Fifty-four percent of respondents to the recent GBTA / American Express Traveller Sentiment Survey said that they submit their expenses electronically. While the adoption of expense claim automation solutions is at a record level, it still highlights that nearly half of all business travellers are forced to stuff their pockets, wallets and briefcases with receipts, which they then have to staple to sheets of paper and mail to accounting departments, along with a printed spreadsheet that needs to be typed up with every detail of every item.
Unless you live in a cave or have just woken up from a months-long coma, you’ll have noticed that the Olympics are in full swing. However, in addition to marvelling at the athletes' exploits (go Team GB!), seeing participants from more than 200 countries and territories competing made my mind spin in terms of the sheer logistics when it comes to the expenses that each team must incur, and how these will all get reimbursed into the currencies used across those nations once everyone returns next week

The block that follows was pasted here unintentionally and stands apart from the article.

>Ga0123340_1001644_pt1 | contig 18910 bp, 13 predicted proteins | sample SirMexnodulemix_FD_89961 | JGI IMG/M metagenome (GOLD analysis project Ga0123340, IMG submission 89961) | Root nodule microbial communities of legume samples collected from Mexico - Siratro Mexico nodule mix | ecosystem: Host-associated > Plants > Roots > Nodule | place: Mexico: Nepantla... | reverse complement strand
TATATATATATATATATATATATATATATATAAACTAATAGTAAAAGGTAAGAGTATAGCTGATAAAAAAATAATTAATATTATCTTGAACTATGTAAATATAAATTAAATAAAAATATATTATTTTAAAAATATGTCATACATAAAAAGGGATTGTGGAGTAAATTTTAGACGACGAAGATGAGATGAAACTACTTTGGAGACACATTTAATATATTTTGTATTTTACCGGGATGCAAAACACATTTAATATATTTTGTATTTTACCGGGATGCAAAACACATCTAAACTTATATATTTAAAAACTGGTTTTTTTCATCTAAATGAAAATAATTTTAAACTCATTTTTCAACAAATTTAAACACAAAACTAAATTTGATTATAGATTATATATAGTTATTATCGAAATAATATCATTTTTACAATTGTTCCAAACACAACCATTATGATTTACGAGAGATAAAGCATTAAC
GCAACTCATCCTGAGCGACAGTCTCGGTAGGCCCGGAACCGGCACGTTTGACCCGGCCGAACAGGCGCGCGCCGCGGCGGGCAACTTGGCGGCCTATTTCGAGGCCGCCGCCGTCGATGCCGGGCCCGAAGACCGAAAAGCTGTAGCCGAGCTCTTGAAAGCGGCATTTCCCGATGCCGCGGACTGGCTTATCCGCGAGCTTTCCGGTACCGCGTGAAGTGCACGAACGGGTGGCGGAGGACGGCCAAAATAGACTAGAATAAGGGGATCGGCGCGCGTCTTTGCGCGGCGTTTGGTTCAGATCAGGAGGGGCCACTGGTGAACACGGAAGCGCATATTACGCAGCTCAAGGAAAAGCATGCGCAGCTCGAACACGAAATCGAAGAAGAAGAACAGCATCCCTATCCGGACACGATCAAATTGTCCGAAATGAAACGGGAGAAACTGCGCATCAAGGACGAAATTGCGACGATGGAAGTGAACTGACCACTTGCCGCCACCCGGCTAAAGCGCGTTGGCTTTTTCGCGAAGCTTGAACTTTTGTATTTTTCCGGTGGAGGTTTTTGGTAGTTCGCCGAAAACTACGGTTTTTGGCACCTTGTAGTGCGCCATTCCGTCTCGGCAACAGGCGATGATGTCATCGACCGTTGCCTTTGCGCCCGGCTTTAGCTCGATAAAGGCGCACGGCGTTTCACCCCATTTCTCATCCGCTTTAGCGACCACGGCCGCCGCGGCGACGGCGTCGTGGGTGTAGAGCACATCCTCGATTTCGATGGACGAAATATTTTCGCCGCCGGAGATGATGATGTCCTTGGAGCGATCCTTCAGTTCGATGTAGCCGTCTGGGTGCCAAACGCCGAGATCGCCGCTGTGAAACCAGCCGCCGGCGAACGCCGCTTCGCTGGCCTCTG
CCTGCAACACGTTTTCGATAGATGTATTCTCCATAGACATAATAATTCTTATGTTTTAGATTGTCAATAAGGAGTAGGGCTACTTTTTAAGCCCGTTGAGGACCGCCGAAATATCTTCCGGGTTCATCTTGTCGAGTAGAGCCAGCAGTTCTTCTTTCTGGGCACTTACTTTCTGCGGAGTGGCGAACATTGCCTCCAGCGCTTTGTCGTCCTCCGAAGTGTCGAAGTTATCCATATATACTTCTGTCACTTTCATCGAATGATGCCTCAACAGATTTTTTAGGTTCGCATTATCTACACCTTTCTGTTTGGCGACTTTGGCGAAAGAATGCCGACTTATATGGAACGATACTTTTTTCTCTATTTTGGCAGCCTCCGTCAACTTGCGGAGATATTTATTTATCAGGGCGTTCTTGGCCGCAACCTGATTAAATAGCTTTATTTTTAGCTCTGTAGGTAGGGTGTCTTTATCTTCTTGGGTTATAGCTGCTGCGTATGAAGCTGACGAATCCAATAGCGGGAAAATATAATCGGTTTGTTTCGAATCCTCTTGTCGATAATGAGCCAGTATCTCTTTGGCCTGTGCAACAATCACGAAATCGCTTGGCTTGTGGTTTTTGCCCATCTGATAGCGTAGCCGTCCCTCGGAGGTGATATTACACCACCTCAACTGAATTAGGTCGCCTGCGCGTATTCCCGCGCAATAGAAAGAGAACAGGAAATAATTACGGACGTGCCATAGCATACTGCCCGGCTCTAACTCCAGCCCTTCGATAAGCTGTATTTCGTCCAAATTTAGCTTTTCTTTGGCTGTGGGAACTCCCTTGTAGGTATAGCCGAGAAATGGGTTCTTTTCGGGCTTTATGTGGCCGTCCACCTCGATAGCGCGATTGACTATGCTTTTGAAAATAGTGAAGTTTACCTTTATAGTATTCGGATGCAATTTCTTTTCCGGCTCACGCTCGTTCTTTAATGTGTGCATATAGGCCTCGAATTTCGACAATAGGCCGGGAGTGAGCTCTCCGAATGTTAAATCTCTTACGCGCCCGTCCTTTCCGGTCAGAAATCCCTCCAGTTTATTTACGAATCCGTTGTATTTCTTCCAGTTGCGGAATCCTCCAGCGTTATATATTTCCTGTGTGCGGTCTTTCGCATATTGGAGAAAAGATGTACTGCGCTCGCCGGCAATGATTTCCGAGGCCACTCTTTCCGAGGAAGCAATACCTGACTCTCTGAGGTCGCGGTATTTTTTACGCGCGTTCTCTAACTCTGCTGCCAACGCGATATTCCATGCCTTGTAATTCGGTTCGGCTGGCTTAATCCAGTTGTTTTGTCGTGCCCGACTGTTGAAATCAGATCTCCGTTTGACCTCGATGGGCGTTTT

If you went to last week’s GBTA Conference, you probably came back with a fresh perspective, having seen the latest and greatest trends and innovations in the business travel industry. With these still fresh in your mind, now is a good time to revisit how travel and expense policies are managed at your own organisation.
We recently talked about how to keep your business travellers happy while maintaining cost control and avoiding expenses spiraling out of control. One of the biggest challenges many companies face is that those who travel the most are more likely to have specific preferences (hotel chains, airlines, etc.) that may not tally with your organisation’s negotiated rates. While this can lead to friction, there are several ways that can both make your road warriors happier and more productive, and also keep the CFO smiling.